Date: 14/03/2017

When Romans Met The Sikhs


Monument to Sikh Soldiers in Forli Italy.
Monument to Sikh Soldiers in Forli, Italy.
During a visit to Milan, Italy. Kulveer Singh a Sikh gentleman was approached by a dignified looking Italian gentleman and asked if he was a Sikh?
When Kulveer Singh confirmed that he was indeed a Sikh, the Italian responded.
“My Grandpapa was in Mussolini’s army in World War II. And he used to tell me a story. He told me that they were winning the war as they moved into Eastern Africa. They won many battles against the British.
And then the British brought a regiment of fierce looking warriors. Men that looked like ferocious animals when in battle, the Sikhs. Their war-cry was so frightening that the Italian army used to shiver when it sounded.
They attacked with their artillery; when they finished their artillery fire they attacked with their guns; when they finished their bullets they fought with bayonets; and when their bayonets were snatched they fought with knives; and then even as they were bleeding they fought with bare hands.” My Grandpa used to say that it was the Sikhs that turned the war around. They routed their enemy wherever they went.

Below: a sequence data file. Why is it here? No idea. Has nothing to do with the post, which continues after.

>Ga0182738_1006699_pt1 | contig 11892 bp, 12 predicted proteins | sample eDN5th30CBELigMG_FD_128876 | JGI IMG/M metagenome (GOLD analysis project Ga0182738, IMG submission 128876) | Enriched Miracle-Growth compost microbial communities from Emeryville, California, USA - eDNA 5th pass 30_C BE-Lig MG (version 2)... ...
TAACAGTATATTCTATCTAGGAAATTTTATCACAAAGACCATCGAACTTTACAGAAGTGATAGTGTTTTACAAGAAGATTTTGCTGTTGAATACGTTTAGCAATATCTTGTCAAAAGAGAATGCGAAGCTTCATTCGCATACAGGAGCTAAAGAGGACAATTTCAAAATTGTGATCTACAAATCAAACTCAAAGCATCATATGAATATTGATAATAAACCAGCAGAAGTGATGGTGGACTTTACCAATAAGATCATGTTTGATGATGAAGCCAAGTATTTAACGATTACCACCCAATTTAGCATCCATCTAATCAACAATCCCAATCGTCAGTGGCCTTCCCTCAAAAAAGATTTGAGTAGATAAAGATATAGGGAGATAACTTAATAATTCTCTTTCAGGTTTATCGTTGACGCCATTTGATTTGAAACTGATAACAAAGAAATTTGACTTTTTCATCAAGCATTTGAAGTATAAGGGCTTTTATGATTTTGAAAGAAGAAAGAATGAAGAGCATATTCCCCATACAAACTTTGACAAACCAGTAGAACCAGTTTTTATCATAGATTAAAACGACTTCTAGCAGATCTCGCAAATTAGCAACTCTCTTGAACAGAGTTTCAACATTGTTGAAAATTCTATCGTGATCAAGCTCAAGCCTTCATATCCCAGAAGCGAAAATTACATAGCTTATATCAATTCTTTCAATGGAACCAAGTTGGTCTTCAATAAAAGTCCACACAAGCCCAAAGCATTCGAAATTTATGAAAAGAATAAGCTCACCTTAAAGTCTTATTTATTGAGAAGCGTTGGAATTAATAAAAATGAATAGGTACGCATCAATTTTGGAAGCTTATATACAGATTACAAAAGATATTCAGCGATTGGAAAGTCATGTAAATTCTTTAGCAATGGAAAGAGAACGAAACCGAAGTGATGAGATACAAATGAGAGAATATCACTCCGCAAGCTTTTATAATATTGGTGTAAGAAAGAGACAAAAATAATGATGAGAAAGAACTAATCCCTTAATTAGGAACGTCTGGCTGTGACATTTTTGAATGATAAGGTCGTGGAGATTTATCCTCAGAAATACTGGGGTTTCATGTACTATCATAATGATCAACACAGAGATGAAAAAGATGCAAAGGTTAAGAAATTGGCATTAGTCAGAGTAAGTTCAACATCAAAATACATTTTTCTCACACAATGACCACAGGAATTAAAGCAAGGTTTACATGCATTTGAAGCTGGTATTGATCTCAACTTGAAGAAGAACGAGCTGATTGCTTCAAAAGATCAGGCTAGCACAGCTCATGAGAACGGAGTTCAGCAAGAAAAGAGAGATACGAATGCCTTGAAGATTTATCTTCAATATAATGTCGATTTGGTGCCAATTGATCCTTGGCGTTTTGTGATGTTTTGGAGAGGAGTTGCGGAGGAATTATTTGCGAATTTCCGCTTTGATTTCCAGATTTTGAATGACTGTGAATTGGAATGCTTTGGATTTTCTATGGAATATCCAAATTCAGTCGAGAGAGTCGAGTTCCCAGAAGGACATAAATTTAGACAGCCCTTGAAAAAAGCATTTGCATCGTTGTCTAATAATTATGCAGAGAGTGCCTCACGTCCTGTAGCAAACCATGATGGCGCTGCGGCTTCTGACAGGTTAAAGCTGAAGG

Finally, my Grandpa was captured by the Sikh regiment”, he said. “He was a Prisoner of War, with limited canteen. Even water was scarce. The Sikhs, the ferocious Sikhs that behaved like hungry lions on the field, were like benevolent guardians in the camps. They slept hungry themselves but gave their food to the prisoners. They gave them so much respect and love that my Grandpapa used to say that he had never seen men like Sikhs.“

As narrated by an Italian World War II veteran
Related article When Romans Met The Sikhs - by Kulveer Singh

Sikh Soldiers in Italy
Sikh Soldiers


For the vanquished Italian people to honour their victors and to erect a memorial for them, shows the great and noble image Sikhs have enjoyed.
The Sikhs considered as one of the most passionate, honourable and loyal race of people. Following in the footsteps and the teachings of their Gurus,
Once a Sikh joins a cause or befriends someone he will support the cause and all its members and their friends and colleagues through thick and thin and if necessary, with laughter lay down his life for them.
Is it any wonder that these fearsome lion hearted people make the the best friends and the worst enemy and anyone can ever have?
It is unfortunate that in these times of modernity, traditional values and teachings of love, passion, commitment, noble thoughts and deeds, are being edged out by unworthy ideals. Sadly Sikh parents and leadership have failed to learn themselves and thus unable to inspire not only others but the Sikh children themselves on the great heritage they possess.
It is unfortunate, for it appears that if this trend continues, the very existence of so noble and legendary a people could fade away into history.